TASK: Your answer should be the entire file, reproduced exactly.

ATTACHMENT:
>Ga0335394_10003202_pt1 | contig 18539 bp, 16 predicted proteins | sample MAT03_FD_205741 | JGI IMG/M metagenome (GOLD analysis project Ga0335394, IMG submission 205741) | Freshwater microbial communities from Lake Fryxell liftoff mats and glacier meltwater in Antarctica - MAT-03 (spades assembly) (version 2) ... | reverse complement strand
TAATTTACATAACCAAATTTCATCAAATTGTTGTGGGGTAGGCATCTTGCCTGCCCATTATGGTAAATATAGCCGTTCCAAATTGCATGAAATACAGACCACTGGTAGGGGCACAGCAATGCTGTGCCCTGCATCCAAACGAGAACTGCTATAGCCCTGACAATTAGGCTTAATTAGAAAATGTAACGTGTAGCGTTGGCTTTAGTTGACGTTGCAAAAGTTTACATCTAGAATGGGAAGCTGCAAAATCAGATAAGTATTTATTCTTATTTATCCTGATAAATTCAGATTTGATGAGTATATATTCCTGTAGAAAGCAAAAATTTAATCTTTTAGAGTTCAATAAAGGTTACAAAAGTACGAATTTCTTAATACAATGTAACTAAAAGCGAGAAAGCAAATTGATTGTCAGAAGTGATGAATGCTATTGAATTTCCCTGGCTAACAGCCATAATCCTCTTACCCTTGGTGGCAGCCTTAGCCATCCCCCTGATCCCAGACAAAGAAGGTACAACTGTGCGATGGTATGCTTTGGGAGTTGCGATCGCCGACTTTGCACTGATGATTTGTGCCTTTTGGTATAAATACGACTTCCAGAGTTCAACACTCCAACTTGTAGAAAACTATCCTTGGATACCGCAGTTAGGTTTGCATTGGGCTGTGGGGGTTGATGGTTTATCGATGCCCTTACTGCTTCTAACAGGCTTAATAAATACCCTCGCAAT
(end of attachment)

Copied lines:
>Ga0335394_10003202_pt1 | contig 18539 bp, 16 predicted proteins | sample MAT03_FD_205741 | JGI IMG/M metagenome (GOLD analysis project Ga0335394, IMG submission 205741) | Freshwater microbial communities from Lake Fryxell liftoff mats and glacier meltwater in Antarctica - MAT-03 (spades assembly) (version 2) ... | reverse complement strand
TAATTTACATAACCAAATTTCATCAAATTGTTGTGGGGTAGGCATCTTGCCTGCCCATTATGGTAAATATAGCCGTTCCAAATTGCATGAAATACAGACCACTGGTAGGGGCACAGCAATGCTGTGCCCTGCATCCAAACGAGAACTGCTATAGCCCTGACAATTAGGCTTAATTAGAAAATGTAACGTGTAGCGTTGGCTTTAGTTGACGTTGCAAAAGTTTACATCTAGAATGGGAAGCTGCAAAATCAGATAAGTATTTATTCTTATTTATCCTGATAAATTCAGATTTGATGAGTATATATTCCTGTAGAAAGCAAAAATTTAATCTTTTAGAGTTCAATAAAGGTTACAAAAGTACGAATTTCTTAATACAATGTAACTAAAAGCGAGAAAGCAAATTGATTGTCAGAAGTGATGAATGCTATTGAATTTCCCTGGCTAACAGCCATAATCCTCTTACCCTTGGTGGCAGCCTTAGCCATCCCCCTGATCCCAGACAAAGAAGGTACAACTGTGCGATGGTATGCTTTGGGAGTTGCGATCGCCGACTTTGCACTGATGATTTGTGCCTTTTGGTATAAATACGACTTCCAGAGTTCAACACTCCAACTTGTAGAAAACTATCCTTGGATACCGCAGTTAGGTTTGCATTGGGCTGTGGGGGTTGATGGTTTATCGATGCCCTTACTGCTTCTAACAGGCTTAATAAATACCCTCGCAAT